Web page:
In a July 2008 report on its Solar Energy Grid Integration Systems – Energy Storage (SEGIS-ES) program, Sandia National Laboratories estimated the current cost of advanced lead-acid batteries at $500 per kWh and the current cost of lithium-ion batteries at $1,333 per kWh. I’m aware of PR claims and forward looking statements that suggest lithium-ion battery costs may be lower, but I’ve not been able to confirm lower prices based on published price lists from first tier manufacturers or quantify the meaning of terms like significant and substantial. So while I’m not entirely comfortable that the Sandia values are right, I’ve not been able to find other numbers that I think are better. The following table compares the estimated cost of using advanced lead-acid and lithium-ion batteries in each of the principal HEV configurations.
Total Vehicle Cost
For most American comsumers, I believe the most important number will be the incremental cost of an HEV over a comparable car with an ICE powertrain. The following table compares the estimated cost premium for each of the principal HEV configurations using advanced lead-acid and lithium-ion batteries.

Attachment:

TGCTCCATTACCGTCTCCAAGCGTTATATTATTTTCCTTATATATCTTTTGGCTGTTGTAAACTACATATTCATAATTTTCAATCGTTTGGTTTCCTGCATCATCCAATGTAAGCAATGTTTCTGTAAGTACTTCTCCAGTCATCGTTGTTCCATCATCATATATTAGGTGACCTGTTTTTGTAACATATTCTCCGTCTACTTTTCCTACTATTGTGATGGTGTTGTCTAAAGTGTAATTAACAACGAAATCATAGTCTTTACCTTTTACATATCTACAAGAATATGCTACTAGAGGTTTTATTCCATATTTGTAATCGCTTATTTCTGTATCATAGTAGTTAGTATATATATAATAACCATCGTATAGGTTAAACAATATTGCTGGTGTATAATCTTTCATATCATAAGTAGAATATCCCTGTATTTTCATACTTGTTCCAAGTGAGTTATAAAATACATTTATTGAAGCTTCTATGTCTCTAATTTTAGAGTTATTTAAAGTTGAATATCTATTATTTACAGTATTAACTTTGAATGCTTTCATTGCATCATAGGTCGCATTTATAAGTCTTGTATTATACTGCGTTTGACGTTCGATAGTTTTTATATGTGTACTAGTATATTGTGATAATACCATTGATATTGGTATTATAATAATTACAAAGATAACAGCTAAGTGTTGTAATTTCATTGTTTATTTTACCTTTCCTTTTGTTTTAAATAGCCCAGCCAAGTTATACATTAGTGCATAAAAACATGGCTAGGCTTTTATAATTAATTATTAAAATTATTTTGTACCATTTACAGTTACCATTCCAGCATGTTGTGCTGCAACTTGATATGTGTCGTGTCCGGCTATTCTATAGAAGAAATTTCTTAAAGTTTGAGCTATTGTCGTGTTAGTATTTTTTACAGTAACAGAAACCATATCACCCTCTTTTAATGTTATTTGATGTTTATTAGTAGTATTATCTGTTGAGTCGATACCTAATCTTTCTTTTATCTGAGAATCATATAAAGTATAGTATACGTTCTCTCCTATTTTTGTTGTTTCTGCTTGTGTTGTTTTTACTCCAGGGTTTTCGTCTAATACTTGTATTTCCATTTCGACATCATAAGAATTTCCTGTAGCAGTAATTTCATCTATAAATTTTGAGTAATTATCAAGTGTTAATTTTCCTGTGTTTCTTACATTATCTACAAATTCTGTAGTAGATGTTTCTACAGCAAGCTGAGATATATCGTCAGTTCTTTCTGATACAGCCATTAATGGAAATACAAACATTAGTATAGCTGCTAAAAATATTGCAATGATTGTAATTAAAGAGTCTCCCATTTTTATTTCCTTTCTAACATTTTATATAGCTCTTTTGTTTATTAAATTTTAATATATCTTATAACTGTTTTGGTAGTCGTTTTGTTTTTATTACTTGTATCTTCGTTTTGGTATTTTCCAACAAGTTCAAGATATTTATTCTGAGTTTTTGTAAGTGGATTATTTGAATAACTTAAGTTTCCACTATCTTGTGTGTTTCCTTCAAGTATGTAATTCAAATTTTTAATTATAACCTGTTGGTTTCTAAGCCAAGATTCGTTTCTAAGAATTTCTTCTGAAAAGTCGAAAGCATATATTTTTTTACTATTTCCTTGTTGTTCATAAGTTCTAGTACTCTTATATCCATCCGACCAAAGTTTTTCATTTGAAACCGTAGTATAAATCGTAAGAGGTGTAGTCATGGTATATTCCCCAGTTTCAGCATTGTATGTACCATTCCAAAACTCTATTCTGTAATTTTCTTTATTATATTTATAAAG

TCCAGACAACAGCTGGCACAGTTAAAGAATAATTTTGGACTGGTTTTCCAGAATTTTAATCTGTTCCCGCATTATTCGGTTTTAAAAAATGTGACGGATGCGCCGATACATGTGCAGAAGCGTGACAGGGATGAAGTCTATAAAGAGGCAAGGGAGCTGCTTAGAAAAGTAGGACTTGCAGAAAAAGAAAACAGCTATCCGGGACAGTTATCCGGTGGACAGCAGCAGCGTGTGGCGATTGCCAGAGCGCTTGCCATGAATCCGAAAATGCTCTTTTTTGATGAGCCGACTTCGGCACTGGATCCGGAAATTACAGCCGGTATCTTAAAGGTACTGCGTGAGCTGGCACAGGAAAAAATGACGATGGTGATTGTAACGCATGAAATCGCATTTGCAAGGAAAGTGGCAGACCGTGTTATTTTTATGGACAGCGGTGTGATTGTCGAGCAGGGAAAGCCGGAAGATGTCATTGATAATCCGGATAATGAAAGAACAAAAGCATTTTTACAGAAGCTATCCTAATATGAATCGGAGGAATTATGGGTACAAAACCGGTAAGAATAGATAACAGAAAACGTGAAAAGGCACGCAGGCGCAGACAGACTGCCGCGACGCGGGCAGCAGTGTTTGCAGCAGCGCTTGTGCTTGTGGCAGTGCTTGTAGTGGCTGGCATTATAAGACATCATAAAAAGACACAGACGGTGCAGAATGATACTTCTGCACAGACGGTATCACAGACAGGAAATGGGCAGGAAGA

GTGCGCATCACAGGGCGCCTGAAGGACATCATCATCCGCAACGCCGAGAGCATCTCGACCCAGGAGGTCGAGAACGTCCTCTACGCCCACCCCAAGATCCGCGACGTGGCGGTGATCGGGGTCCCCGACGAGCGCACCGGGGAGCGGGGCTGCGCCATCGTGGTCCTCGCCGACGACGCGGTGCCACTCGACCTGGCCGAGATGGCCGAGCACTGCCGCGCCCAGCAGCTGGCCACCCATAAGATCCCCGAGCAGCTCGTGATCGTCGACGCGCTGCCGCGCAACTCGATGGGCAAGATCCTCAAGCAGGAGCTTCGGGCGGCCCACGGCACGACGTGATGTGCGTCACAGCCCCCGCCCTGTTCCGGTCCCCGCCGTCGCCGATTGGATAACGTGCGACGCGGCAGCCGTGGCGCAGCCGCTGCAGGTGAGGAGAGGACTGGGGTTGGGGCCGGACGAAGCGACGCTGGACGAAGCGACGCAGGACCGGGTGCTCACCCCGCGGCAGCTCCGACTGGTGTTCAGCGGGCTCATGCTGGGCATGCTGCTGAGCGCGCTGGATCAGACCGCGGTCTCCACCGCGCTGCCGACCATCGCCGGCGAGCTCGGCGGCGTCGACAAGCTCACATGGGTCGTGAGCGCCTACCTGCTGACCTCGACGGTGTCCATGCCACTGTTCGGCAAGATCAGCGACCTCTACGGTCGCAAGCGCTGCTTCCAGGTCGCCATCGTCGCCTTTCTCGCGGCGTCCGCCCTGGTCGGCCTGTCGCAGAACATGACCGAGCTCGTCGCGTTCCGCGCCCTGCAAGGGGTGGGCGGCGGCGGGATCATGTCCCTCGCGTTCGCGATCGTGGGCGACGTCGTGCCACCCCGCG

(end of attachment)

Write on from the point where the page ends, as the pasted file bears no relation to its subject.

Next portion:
|HEV Premium Using
Advanced Lead-acid Batteries
|HEV Premium Using
The following graph summarizes the same basic information in a slightly different format.
Global market forecasts for HEVs vary widely and are evolving rapidly in response to new laws and regulations. In an October 2008 AW Briefing on “The Global Oil Paradox: Transforming the Automotive Industry,” Anil Valsan of Frost & Sullivan presented a slideshow that included two highly informative graphs.
The first graph showed three growth scenarios for the global HEV market. At the time, the biggest unknown was the automobile industry’s response to EU legislation that requires manufacturers to reduce average CO2 emissions from the current level of 160 g/km to 120 g/km by 2012. Eight months later, it’s clear that the industry response has been a concerted effort to standardize micro and mild hybrid technologies throughout Europe. As I noted last week, the Obama administration has recently decided to accelerate CAFE standards by five years. That change can only serve to increase the rate of standardization for micro and mild hybrid technologies. Under current conditions, it looks like Frost & Sullivan’s “optimistic” view from last October will probably fall well short of the emerging reality.
The second graph showed Frost & Sullivan’s forecast of HEV sales through 2015 and confirmed my oft repeated argument that cars with plugs will not be a material segment of the HEV market for the foreseeable future and the major business opportunity is in micro, mild and full HEVs.
In combination, the regulatory changes from Brussels and Washington DC have fundamentally altered market dynamics in the HEV sector and increased the critical importance of five facts.
- 1. Aggressive CO2 emission standards will increase the rate of HEV standardization in the EU;
2. Acceleration of CAFE standards will increase the rate of HEV standardization in the US;